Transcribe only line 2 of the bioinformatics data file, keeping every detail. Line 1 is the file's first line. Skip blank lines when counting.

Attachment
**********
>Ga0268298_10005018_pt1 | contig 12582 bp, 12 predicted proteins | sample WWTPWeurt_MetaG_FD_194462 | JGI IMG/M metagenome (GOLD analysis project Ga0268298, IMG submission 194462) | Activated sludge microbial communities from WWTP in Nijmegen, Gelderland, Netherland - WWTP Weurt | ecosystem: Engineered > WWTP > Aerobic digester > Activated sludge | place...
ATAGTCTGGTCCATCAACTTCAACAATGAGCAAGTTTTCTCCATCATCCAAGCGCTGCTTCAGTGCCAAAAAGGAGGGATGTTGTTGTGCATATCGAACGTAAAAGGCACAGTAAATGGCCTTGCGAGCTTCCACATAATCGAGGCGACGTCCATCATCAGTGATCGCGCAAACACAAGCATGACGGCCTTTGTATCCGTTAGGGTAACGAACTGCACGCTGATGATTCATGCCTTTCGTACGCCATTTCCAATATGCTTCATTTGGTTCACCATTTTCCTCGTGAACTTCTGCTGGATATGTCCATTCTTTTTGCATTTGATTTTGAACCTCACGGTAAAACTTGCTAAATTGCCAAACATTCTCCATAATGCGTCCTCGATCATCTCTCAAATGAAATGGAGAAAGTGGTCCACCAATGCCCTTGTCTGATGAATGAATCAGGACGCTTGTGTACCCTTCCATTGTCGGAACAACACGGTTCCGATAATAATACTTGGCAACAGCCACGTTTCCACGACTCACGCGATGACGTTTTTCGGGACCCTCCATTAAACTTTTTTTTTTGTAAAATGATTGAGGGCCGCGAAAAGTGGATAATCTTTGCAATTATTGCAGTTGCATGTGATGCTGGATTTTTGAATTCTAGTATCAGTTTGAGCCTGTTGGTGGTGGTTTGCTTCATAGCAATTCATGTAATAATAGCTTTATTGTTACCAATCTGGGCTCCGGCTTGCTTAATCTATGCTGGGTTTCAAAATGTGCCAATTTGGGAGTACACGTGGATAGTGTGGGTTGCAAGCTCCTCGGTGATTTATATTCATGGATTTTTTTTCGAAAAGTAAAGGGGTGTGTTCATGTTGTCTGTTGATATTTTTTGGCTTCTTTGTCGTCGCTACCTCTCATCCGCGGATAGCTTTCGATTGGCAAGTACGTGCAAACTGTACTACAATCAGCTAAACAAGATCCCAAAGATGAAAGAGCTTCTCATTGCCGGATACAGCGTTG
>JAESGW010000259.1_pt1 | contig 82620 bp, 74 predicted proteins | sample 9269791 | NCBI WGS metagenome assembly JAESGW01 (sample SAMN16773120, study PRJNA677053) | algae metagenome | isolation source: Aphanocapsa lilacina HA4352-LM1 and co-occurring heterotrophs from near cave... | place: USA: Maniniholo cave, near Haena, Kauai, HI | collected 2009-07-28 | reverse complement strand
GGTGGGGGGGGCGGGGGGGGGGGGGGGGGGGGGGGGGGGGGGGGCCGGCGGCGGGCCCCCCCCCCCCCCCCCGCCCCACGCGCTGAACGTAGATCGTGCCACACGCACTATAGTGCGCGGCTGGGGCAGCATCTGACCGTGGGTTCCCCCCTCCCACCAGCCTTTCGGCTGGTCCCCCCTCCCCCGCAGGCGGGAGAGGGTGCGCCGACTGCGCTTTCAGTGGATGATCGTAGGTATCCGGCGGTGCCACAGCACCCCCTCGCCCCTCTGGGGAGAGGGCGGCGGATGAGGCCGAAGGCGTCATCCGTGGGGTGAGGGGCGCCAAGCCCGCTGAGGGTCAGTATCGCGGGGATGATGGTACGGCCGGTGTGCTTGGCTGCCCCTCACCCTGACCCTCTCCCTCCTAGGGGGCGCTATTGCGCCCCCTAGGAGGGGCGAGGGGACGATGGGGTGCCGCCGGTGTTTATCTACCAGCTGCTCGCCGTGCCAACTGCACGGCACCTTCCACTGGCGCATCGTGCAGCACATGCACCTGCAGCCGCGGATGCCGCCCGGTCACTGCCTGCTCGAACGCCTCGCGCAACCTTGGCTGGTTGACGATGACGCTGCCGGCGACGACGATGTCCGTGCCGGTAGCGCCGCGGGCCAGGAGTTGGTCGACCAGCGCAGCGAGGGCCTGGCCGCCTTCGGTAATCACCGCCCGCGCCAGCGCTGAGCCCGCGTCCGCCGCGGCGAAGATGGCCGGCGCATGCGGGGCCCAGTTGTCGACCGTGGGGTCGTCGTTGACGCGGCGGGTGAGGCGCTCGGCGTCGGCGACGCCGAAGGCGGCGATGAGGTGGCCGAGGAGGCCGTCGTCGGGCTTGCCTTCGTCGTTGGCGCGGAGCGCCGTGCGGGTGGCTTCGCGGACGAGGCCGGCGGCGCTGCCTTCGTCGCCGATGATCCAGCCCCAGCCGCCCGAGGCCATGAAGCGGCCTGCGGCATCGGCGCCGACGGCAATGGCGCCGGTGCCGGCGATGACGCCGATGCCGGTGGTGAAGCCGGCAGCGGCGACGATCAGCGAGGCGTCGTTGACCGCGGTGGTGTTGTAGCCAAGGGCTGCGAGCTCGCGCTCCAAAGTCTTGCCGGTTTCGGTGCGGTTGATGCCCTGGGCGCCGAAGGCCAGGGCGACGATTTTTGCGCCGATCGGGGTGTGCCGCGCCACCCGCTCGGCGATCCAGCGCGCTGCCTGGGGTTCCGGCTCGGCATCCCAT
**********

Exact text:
ATAGTCTGGTCCATCAACTTCAACAATGAGCAAGTTTTCTCCATCATCCAAGCGCTGCTTCAGTGCCAAAAAGGAGGGATGTTGTTGTGCATATCGAACGTAAAAGGCACAGTAAATGGCCTTGCGAGCTTCCACATAATCGAGGCGACGTCCATCATCAGTGATCGCGCAAACACAAGCATGACGGCCTTTGTATCCGTTAGGGTAACGAACTGCACGCTGATGATTCATGCCTTTCGTACGCCATTTCCAATATGCTTCATTTGGTTCACCATTTTCCTCGTGAACTTCTGCTGGATATGTCCATTCTTTTTGCATTTGATTTTGAACCTCACGGTAAAACTTGCTAAATTGCCAAACATTCTCCATAATGCGTCCTCGATCATCTCTCAAATGAAATGGAGAAAGTGGTCCACCAATGCCCTTGTCTGATGAATGAATCAGGACGCTTGTGTACCCTTCCATTGTCGGAACAACACGGTTCCGATAATAATACTTGGCAACAGCCACGTTTCCACGACTCACGCGATGACGTTTTTCGGGACCCTCCATTAAACTTTTTTTTTTGTAAAATGATTGAGGGCCGCGAAAAGTGGATAATCTTTGCAATTATTGCAGTTGCATGTGATGCTGGATTTTTGAATTCTAGTATCAGTTTGAGCCTGTTGGTGGTGGTTTGCTTCATAGCAATTCATGTAATAATAGCTTTATTGTTACCAATCTGGGCTCCGGCTTGCTTAATCTATGCTGGGTTTCAAAATGTGCCAATTTGGGAGTACACGTGGATAGTGTGGGTTGCAAGCTCCTCGGTGATTTATATTCATGGATTTTTTTTCGAAAAGTAAAGGGGTGTGTTCATGTTGTCTGTTGATATTTTTTGGCTTCTTTGTCGTCGCTACCTCTCATCCGCGGATAGCTTTCGATTGGCAAGTACGTGCAAACTGTACTACAATCAGCTAAACAAGATCCCAAAGATGAAAGAGCTTCTCATTGCCGGATACAGCGTTG